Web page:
“We Are All Ukrainians” – Prayers for Peace at a Maplewood Church

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Tonight I went to a prayer service at the Ukrainian Church in Maplewood. How many of you even knew there was a Ukrainian church in Maplewood? I didn’t until I saw the notice about the daily prayer service at 6 p.m. to pray for Ukraine.

I’m an agnostic with atheistic tendencies and a healthy dose of a recovering Catholic – who everyone thinks is Jewish.

I went to a church and no one paid me to be there. (I’m a photographer, I do weddings, it’s the only way to find myself inside a church in general. 12 years of Catholic school marked me and not in a good way).

I went there because I didn’t know what else to do. I donated money to World Central Kitchen, so they could continue to feed nearly a million people, mostly women and children, who fled Ukraine.

I donated money to other charities to pay for supplies.

But I feel what I felt after 9/11. Feeling the deeply human need to help those who are suffering, but not being able to do much.

Then I saw the ad in The Village Green. There was a Ukrainian church in Maplewood, and their priest invited the community to come and pray for Ukraine. At 6 p.m. tonight I went.

Photo by Joy Yagid

The sanctuary is a mix of 1970s architecture and Eastern Orthodoxy. A huge golden crown of a chandelier floats in the center of the space. It was dark for most of the service, but it was lit up and filled the room with warm golden light for part of it. I don’t know which part. I don’t speak any Ukrainian. The priest speaks limited English.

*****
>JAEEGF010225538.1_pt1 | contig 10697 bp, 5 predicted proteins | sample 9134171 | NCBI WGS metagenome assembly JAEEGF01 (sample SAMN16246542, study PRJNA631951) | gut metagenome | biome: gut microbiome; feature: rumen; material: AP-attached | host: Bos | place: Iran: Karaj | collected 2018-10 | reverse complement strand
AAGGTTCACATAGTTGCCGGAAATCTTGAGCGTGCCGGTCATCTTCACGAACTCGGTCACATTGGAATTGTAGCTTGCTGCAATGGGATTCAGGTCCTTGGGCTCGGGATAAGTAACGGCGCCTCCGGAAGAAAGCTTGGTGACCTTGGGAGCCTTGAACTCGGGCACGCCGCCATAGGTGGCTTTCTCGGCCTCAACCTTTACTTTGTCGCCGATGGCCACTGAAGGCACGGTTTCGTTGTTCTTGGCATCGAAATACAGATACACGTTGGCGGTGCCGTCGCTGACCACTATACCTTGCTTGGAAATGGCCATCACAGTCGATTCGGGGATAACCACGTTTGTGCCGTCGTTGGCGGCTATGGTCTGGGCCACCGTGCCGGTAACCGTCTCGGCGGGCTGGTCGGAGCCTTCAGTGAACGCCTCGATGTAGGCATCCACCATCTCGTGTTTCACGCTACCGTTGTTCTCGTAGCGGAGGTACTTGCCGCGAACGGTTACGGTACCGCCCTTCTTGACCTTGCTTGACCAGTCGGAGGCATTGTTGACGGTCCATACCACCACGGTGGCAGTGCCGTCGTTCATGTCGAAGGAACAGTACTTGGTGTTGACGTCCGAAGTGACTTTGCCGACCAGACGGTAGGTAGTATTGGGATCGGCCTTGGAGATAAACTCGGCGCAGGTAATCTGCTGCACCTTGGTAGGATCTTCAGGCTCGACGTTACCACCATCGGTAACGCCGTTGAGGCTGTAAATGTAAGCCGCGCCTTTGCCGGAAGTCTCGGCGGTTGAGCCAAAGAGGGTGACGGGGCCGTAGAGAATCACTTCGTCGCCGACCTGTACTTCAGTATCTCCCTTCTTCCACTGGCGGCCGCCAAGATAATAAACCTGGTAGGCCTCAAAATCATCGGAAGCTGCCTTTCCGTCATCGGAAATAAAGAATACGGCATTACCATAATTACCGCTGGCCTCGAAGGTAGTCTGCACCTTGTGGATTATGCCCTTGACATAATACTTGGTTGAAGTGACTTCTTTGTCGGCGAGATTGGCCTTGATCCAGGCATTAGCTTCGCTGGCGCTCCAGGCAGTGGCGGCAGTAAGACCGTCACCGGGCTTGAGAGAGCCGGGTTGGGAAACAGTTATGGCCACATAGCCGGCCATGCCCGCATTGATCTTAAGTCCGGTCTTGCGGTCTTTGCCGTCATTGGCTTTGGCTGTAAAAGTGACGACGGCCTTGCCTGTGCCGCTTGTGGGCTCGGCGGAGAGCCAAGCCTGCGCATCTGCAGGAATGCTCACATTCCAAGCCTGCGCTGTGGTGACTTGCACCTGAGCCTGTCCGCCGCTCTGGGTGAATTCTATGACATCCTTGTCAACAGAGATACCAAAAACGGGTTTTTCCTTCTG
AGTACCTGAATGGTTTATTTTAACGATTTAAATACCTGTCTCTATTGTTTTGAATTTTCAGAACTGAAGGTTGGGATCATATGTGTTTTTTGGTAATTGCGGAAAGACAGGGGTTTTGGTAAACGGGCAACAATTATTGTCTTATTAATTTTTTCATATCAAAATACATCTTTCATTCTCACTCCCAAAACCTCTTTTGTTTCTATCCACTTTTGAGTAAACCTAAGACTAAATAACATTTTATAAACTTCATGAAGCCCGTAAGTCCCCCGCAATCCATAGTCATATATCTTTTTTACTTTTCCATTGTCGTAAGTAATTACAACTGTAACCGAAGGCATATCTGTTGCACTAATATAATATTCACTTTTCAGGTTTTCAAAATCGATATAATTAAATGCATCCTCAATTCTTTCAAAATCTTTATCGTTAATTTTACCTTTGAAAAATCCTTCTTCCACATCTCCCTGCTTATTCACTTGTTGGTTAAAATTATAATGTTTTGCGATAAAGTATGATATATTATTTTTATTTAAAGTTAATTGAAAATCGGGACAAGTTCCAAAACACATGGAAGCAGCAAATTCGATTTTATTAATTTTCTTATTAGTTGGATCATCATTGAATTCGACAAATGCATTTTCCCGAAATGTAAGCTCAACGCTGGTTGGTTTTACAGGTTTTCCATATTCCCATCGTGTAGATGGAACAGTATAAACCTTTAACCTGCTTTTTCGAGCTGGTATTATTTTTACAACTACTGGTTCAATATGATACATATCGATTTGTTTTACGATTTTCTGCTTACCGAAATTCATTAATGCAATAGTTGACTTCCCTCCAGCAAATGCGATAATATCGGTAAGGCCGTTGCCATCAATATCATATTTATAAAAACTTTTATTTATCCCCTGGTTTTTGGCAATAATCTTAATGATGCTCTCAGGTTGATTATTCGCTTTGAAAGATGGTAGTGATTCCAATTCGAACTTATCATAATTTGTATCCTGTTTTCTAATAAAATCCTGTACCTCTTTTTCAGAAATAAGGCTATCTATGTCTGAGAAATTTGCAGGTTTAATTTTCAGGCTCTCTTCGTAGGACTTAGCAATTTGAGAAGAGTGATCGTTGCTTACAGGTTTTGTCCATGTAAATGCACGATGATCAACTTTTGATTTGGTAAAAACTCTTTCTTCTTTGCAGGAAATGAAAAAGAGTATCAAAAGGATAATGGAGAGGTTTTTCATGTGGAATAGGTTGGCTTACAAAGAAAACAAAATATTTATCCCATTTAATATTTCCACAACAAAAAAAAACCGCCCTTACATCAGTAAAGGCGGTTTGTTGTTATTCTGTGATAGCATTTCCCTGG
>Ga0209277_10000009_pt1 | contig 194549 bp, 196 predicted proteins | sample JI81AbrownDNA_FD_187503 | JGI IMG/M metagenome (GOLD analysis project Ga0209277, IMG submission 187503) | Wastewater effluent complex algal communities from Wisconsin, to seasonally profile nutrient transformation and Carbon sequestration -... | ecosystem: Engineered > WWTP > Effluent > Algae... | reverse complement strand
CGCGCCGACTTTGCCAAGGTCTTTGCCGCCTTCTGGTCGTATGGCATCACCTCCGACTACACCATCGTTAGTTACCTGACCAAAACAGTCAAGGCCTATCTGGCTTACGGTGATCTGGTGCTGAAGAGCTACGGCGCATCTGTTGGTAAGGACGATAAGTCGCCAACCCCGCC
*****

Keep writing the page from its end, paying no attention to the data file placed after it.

We follow, standing, seated and kneeling, while two of the faithful in the first pew play the roles of both choir and congregation. The rest of the small congregation is absent, working on the statewide relief effort, leaving a handful to say prayers with the priest each night.

The service is mostly sung. Apart from the prayer of the Our Father, there are no familiar touchstones that I can follow. The mixture of Ukrainian, singing and my total lack of knowledge of Ukrainian allows me to assimilate everything. All. I catch a word here and there, “…for the people…for the soldiers…keep them safe…”

At some point in the service, what I would expect to be the homily, the priest, Reverend Sviatoslav Hot, turns to us and thanks us for coming. He apologizes for his bad English and tells us as best he can what his friends in Kiev tell him.

“They call me, at the moment, it’s going very badly. Tell them to pray for us, ask people to pray for us.

When he tells them that people are praying for them, it cheers them up. They can see and feel this and it helps them know that they are not alone. This world unites around Ukraine.

The priest tells us that two policemen from Maplewood are stopping to check on the church. They tell him: “We are all Ukrainians.

And I agree, right now we are all Ukrainians.

Maplewood Deputy Mayor Vic DeLuca and the Reverend Sviatoslav Hot. Photo by Joy Yagid

Want to help? The church collects supplies (a list is in the photos). Drop what they need. Money works too. But you can just show up at 6 p.m. any night or 10 a.m. Sunday, and just be there. And the simple fact of being there, in the room, allows the priest to tell his friends who are fighting for their lives, the lives of their families, that complete strangers, on the other side of the world, are supporting them. Think about them. And dare I say, praying. This outdated Catholic with atheist/agnostic leanings that everyone thinks is Jewish, is praying for them.

Ukrainian Orthodox Church, located at 652 Irvington Avenue in Maplewood. Do something. Bring the older kids to the service – it lasts 40 minutes.

Photo by Joy Yagid

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